Enter your search term above.

Lung cancer journeys

The stories below come from people whose lives have been touched by lung cancer. In addition to providing unique insight on what it’s like to battle and live with the disease, each story also provides reasons to be hopeful about the future of lung cancer research.

  • Christine
    ‘Cancer is hard’ – and having support makes all the difference
  • Wendy
    Managing lung cancer as a chronic illness
  • Gerri
    Having adventures and living her best life with stage 4 EGFR+ NSCLC
  • Maureen
    Stage 4 KRAS+ patient “doesn’t have time for lung cancer”
  • Jenn
    Running for research after a lobectomy
  • Laura
    A t-shirt inspires a lung cancer awareness movement: #DieCancerDie
  • Karen
    Thriving two years after diagnosis with her “wolf pack” behind her
  • Anne
    Navigating a diagnosis during the height of the COVID-19 pandemic
  • Karen
    Feeling as confident about her Stage 4 diagnosis as she did with Stage 2
  • Colleen
    Promoting education on risks and symptoms “because lives truly depend on it”
  • Bruce
    “In the prime of my life” and surprised with a lung cancer diagnosis
  • Jodie
    Told symptoms were vertigo – until a scan revealed lung and brain tumors
  • Sydney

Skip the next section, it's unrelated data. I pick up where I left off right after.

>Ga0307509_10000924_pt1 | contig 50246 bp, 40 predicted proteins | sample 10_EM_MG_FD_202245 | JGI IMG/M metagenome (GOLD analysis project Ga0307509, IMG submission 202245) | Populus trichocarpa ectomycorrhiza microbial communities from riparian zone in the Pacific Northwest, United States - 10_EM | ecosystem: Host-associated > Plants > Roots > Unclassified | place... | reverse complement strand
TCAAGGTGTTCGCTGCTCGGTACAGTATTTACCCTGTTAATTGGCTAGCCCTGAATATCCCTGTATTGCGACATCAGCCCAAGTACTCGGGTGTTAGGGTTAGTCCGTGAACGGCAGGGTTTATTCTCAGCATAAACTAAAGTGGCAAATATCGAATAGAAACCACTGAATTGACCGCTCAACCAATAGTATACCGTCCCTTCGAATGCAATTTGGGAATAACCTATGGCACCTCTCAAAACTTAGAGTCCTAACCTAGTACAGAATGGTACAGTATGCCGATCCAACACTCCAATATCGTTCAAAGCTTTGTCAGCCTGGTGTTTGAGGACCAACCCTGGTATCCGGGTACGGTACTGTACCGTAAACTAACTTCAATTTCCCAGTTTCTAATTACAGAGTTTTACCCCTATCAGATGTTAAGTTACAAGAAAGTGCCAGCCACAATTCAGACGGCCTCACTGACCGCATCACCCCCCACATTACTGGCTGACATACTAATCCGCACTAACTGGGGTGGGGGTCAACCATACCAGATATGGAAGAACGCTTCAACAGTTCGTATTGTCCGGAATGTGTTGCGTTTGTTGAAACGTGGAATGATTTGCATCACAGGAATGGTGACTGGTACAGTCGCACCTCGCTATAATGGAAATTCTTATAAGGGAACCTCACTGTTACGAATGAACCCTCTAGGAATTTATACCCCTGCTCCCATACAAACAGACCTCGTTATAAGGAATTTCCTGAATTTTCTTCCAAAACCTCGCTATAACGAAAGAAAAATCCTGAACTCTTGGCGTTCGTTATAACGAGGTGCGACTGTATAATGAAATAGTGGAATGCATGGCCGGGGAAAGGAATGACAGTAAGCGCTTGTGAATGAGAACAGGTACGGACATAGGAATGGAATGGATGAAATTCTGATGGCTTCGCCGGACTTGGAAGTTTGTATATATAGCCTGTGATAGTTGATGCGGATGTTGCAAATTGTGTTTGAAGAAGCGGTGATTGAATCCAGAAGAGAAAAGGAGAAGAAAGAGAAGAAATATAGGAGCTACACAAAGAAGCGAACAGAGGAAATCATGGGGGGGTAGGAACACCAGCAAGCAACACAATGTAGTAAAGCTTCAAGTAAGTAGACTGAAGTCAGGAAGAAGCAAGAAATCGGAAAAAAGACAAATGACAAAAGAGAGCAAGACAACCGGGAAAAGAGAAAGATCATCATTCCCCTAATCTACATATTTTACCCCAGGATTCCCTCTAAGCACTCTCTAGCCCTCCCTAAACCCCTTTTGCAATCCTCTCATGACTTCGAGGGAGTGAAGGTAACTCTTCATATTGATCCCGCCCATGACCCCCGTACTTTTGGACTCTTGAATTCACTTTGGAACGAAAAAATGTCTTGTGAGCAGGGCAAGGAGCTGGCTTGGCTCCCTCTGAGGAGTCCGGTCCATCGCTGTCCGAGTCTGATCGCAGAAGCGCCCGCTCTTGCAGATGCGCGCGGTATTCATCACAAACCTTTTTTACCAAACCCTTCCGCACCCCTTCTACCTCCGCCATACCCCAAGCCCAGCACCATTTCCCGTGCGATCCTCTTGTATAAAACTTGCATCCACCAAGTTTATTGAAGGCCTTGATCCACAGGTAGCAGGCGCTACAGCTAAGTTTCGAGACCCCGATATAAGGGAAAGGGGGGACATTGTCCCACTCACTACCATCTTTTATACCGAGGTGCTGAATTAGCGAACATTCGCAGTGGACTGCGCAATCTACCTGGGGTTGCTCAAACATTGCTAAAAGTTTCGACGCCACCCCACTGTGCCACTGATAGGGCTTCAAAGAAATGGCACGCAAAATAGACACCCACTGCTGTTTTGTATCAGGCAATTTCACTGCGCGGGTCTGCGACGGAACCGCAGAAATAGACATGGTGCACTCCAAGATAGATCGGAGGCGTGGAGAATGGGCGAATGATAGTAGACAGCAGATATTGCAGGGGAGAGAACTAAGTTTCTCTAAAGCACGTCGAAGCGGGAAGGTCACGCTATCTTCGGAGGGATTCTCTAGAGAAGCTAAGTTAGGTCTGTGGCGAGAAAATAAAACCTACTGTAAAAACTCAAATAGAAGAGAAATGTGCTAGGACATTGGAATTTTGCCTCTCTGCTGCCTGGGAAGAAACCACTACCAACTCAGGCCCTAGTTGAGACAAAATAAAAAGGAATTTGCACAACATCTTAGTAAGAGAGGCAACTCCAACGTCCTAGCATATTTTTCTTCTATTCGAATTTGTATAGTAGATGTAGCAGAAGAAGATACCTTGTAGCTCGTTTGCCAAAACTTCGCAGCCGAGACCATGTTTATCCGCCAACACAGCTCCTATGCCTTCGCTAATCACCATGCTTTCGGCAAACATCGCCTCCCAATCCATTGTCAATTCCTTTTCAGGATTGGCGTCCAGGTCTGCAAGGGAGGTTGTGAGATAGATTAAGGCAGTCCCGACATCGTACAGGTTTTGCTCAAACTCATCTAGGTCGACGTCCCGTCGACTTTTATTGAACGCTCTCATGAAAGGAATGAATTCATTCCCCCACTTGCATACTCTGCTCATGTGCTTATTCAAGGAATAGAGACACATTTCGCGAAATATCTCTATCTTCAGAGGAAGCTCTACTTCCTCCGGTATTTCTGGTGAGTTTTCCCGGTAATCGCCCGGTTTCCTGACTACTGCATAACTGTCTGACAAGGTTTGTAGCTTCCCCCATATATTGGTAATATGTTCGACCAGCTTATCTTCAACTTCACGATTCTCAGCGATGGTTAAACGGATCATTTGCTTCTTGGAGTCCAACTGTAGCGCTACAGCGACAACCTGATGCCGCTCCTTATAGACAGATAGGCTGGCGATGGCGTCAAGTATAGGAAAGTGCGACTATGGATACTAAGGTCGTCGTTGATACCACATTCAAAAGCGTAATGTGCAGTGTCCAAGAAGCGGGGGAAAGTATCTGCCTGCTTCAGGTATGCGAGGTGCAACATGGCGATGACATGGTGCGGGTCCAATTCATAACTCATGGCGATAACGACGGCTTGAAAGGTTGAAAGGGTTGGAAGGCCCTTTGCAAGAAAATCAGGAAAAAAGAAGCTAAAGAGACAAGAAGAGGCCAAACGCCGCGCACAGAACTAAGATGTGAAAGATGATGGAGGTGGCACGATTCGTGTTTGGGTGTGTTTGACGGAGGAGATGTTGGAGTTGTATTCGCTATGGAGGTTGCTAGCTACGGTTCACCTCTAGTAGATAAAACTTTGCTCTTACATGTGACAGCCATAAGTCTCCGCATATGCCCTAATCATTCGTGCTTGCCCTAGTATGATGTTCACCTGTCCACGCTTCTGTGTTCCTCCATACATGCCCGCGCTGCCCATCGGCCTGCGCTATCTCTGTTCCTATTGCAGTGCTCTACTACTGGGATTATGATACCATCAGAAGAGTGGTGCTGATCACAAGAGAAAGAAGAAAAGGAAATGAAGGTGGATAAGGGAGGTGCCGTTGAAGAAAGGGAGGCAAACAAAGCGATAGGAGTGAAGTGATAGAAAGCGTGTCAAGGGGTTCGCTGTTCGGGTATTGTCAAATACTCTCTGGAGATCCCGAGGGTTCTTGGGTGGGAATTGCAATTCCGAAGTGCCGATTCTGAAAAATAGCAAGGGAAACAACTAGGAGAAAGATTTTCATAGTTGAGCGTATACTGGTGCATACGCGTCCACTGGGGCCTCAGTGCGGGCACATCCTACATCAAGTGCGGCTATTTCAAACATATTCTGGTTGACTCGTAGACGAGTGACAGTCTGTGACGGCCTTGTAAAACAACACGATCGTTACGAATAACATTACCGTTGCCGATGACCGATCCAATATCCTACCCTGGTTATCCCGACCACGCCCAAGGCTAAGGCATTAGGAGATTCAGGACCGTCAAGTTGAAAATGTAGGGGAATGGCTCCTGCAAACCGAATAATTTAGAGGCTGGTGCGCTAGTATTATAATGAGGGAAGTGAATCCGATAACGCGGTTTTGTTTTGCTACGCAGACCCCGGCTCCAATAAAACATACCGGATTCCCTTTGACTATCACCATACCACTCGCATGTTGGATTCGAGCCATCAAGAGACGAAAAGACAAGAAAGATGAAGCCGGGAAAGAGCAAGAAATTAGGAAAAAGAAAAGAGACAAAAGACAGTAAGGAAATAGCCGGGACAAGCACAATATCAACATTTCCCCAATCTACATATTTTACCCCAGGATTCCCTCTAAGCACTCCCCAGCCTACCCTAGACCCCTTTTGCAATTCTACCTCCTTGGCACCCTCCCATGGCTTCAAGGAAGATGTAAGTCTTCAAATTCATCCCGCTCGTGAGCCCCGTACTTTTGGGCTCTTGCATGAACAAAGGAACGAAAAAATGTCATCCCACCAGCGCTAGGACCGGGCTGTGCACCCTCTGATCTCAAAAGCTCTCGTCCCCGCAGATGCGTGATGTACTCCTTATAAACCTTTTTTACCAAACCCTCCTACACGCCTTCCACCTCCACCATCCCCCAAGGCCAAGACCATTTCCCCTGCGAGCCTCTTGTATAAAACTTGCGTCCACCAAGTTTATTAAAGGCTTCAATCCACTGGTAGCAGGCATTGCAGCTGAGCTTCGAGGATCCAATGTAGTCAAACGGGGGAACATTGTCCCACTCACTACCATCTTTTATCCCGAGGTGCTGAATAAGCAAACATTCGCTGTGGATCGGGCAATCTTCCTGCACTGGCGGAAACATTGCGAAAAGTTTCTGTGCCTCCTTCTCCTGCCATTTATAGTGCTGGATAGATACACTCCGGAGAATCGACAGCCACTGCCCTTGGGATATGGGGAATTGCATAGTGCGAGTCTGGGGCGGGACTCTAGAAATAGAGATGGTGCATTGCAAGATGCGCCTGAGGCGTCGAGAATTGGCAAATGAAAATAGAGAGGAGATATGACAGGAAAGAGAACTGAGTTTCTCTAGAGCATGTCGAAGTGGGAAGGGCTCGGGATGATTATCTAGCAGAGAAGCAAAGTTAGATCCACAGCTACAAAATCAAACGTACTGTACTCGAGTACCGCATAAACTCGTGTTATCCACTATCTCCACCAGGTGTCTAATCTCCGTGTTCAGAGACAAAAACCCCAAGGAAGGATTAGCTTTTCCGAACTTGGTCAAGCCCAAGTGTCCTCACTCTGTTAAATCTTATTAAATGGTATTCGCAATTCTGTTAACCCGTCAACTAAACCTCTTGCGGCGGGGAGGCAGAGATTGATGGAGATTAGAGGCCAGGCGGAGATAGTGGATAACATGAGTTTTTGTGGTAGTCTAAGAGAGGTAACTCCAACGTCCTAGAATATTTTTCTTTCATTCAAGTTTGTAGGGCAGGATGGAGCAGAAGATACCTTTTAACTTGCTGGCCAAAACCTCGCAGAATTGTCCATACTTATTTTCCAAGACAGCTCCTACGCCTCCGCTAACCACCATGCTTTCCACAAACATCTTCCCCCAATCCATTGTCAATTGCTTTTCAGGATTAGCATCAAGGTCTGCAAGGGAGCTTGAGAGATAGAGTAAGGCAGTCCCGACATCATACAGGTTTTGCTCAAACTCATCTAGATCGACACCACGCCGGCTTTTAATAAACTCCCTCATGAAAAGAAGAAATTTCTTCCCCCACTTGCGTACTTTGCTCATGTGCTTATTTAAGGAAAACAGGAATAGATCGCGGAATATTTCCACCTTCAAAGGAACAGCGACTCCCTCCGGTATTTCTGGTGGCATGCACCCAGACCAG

Living with Stage 4 lung cancer as an oncologist
  • Amanda
    Self-advocating with autoimmune disease and lung cancer
  • Steve
    From 25% chance of survival to no evidence of disease
  • Lea
    Beyond grateful for biomarker testing
  • Frank
    Personal trainer vows to “WIN the Day” against Stage 4 lung cancer
  • Victoria
    Diagnosed with a rare lung cancer at the age of 22
  • Ruthie
    Getting through treatment with help from her “dream team”
  • Marie
    Living with lung cancer as “a chronic disease, not a death sentence”
  • Joe
    Supporting son during surgery leads to discovery of his own tumor

We remember…

LCRF honors and remembers those who have graciously shared their stories with us and have since passed away. By telling about their experiences, they helped – and continue to help – those who are navigating their own diagnoses.